The WPS saga is starting to creep out beyond the women’s soccer media into some other outlets:
- The Soccer America headline ”History isn’t on WPS’s side” doesn’t quite tell you what’s in Paul Kennedy’s analysis. History isn’t on WPS’s side in the sense that World Cup booms typically don’t last. (Not mentioned here: That’s also true in men’s soccer. Or any Olympic sport, frankly.) Kennedy states two points well worth remembering. First, WPS doesn’t have its Anschutz or its Hunt, someone with extraordinarily deep pockets who has demonstrated that he’ll stick it out no matter what. (Little wonder the Twittersphere reaches out to Ellen DeGeneres, Oprah Winfrey or, more curiously, Rachel Maddow. Being on TV doesn’t make you a megamillionaire, folks.) Second, if WPS fails, it’s likely to be a long time before we see another Division I league. We’ll get back to this point.
- The head of women’s soccer for FIFA, Tatjana Haenni, hopes WPS survives. That’s not the most interesting part of this AP story. Check out Eniola Aluko, saying she was fortunate to play for a big salary in the league’s first year and that it should’ve been more conservative from the get-go.
- Venerable soccer writer Frank Dell’Apa summarizes the story for Boston.com. The suggestion that WPS terminated magicJack “mistakenly having been assured a replacement had been lined up in Connecticut” is interesting. I’d like to find out more about that. Surely the league would deny it, and in any case, they seem to have reached their breaking point with Dan Borislow no matter how many teams they had.
- Player signings! Anita Asante and Carolyn Blank will stick with Sky Blue.
- Fox Sports Southwest pounces on Megan Rapinoe’s Tweet to Dallas Mavericks owner Mark Cuban, imploring him to buy a team. Cuban’s HDNet once broadcast MLS. But the reality check here is that it would be awfully difficult to start from scratch and start a team.
Back in our cozy women’s soccer world, Lauren Barker adds some levity (and insight) in a post at All White Kit.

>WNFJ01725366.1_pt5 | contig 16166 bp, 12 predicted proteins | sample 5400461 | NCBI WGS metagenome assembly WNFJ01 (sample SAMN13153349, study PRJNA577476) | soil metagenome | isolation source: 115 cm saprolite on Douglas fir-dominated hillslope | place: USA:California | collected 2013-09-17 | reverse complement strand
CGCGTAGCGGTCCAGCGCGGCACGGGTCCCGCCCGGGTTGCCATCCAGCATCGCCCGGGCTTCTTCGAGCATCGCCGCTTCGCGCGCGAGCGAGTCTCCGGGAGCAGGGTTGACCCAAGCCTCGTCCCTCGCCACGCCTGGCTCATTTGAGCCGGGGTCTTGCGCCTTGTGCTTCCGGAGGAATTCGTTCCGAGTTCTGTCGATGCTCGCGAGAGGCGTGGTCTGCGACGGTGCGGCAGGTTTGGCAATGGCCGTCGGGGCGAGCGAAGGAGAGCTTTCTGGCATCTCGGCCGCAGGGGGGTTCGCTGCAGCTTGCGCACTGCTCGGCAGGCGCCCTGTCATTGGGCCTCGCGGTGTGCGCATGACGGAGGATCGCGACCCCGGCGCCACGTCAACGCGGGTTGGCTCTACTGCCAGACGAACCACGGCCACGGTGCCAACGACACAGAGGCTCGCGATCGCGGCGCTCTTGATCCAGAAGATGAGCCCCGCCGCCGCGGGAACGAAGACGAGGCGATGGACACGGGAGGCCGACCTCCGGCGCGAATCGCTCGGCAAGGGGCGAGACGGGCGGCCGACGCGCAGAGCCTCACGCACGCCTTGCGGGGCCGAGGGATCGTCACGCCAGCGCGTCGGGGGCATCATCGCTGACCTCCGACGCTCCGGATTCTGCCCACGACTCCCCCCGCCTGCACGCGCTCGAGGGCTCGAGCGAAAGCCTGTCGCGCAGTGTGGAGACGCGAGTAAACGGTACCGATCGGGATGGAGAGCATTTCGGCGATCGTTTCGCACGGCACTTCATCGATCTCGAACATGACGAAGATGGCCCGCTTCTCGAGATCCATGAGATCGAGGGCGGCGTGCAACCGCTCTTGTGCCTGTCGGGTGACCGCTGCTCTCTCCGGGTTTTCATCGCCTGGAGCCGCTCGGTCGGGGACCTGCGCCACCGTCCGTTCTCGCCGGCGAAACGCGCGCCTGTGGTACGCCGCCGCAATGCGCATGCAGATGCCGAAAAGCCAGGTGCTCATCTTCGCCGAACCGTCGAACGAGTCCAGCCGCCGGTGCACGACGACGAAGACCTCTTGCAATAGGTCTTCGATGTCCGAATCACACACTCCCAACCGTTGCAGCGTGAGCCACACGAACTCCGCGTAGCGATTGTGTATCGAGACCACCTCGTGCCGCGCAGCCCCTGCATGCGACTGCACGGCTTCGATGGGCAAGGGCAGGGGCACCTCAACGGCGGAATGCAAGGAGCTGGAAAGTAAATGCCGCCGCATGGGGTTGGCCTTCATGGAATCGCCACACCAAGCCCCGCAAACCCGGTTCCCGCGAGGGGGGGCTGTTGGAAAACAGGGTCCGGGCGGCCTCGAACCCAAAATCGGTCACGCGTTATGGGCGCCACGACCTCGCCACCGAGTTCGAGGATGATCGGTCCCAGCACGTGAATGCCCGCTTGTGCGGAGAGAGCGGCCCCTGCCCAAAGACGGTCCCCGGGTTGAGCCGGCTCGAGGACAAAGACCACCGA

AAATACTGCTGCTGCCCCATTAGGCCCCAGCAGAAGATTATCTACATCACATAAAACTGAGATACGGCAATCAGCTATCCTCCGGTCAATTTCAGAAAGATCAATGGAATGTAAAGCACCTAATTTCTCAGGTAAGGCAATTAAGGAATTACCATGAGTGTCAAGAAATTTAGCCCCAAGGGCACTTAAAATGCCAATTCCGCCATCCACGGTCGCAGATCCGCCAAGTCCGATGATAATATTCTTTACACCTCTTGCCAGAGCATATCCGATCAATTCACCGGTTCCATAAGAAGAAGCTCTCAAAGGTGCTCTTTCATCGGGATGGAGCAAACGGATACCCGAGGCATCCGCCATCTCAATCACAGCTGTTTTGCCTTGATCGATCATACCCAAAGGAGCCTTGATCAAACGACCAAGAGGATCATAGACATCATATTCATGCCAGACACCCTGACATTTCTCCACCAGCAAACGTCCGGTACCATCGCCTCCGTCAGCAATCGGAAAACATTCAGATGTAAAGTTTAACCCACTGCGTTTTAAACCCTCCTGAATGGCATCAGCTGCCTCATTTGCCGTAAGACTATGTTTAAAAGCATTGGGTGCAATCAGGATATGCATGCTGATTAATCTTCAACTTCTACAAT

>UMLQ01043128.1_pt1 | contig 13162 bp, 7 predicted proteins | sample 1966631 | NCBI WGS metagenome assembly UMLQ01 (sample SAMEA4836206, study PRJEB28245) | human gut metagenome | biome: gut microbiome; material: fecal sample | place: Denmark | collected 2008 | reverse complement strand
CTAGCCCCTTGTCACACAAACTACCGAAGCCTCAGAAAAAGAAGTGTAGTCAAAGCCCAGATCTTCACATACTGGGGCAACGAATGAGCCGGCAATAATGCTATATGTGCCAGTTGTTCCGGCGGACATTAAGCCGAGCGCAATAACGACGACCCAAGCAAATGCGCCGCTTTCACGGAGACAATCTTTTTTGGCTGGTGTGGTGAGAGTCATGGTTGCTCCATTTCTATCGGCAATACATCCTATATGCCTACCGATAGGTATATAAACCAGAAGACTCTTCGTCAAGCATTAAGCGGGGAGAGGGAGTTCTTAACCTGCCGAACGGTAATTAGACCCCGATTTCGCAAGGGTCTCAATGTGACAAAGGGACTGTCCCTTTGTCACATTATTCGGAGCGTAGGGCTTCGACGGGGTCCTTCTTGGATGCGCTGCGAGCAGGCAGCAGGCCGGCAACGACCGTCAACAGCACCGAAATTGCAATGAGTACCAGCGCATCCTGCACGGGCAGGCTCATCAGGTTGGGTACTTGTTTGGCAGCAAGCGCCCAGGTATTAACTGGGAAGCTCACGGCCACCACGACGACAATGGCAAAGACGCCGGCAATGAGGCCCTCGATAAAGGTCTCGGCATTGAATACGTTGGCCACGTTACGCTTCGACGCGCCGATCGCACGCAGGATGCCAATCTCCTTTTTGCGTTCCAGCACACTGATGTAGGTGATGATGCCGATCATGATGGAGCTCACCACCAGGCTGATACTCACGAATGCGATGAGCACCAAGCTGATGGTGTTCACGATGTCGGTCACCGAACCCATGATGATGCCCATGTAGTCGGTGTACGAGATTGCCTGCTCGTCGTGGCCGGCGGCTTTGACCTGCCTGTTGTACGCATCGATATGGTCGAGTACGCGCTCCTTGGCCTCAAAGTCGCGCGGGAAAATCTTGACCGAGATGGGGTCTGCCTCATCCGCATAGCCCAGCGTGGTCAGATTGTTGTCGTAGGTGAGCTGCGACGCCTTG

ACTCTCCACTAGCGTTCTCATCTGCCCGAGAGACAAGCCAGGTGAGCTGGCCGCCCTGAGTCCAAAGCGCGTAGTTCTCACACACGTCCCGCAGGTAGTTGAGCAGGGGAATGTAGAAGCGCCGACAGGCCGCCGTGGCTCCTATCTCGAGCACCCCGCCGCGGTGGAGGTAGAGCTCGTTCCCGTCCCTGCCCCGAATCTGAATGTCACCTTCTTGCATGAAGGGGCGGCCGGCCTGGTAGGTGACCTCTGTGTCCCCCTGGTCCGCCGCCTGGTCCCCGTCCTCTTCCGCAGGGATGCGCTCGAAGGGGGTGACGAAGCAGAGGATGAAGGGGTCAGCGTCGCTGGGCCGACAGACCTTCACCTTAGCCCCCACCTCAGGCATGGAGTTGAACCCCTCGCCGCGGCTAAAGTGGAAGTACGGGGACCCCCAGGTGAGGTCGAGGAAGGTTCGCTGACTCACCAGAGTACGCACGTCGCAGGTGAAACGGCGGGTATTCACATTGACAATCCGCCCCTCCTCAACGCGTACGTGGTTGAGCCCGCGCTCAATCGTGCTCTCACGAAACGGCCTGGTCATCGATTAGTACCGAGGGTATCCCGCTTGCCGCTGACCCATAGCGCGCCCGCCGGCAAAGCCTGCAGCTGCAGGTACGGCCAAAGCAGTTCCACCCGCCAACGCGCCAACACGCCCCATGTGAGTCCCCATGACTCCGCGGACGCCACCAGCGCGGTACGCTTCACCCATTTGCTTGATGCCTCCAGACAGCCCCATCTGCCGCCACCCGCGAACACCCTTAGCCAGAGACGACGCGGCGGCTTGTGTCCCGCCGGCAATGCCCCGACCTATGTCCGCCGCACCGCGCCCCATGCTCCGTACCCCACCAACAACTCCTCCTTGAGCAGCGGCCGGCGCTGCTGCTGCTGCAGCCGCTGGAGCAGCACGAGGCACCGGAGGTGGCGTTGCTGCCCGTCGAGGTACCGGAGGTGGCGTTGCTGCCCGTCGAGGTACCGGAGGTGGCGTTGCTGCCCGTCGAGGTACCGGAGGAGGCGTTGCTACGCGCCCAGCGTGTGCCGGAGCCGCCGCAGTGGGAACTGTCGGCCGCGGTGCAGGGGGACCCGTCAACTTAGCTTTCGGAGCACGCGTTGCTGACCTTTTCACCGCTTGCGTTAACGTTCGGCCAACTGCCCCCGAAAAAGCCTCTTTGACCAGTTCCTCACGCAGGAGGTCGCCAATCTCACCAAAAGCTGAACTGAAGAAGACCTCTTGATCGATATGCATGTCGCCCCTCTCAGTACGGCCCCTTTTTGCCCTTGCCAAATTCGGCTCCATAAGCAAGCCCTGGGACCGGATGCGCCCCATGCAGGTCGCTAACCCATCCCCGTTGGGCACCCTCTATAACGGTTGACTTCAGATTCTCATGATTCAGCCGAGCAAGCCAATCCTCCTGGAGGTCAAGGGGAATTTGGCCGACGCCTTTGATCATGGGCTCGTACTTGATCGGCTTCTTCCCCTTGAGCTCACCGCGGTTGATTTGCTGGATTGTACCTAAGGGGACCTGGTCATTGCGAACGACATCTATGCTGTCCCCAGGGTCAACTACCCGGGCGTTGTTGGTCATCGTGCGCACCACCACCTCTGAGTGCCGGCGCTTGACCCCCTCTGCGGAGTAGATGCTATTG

The big argument for WPS overnight: Anthony DiCicco (not the former WUSA commissioner or Breakers coach) offers a long, eloquent open letter offering unsolicited advice for everyone involved — the league, U.S. Soccer and fans.
- To the fans: Twitter isn’t going to help. (This is where I disagree — Twitter is a useful rallying point. If it’s the end result, maybe that’s a bad thing. But it’s a convenient place to start.)
- To the league: Put forth a compelling, sustainable vision.
- To U.S. Soccer: Yeah, we know the league is flawed, but come on! Do you really expect to have a competitive national team without a top-level league?
He actually sounds a lot like Kate Markgraf, though Markgraf might be more of a Twitter fan than he is. (And again, apologies — Markgraf certainly wasn’t “ranting” in any pejorative sense. She made a good strong case, particularly given the limitations of Twitter.)
Back to the other front of WPS’s current battles — I asked Dan Borislow if he had a court date for his lawsuit yet, and his response was, “Wed for venue.” WPS has argued that Florida lacks jurisdiction over this suit, and that Borislow should’ve filed in Delaware’s Court of Chancery. Borislow has said he’ll pursue justice wherever he needs to go — I was joking when I said “Mars,” but I take him to be quite serious. I’m not sure moving the case helps either party. A delay would surely irritate Borislow. And it might leave the league in limbo a little bit longer while it tries to line up sponsors and perhaps another team, all while the clock is ticking.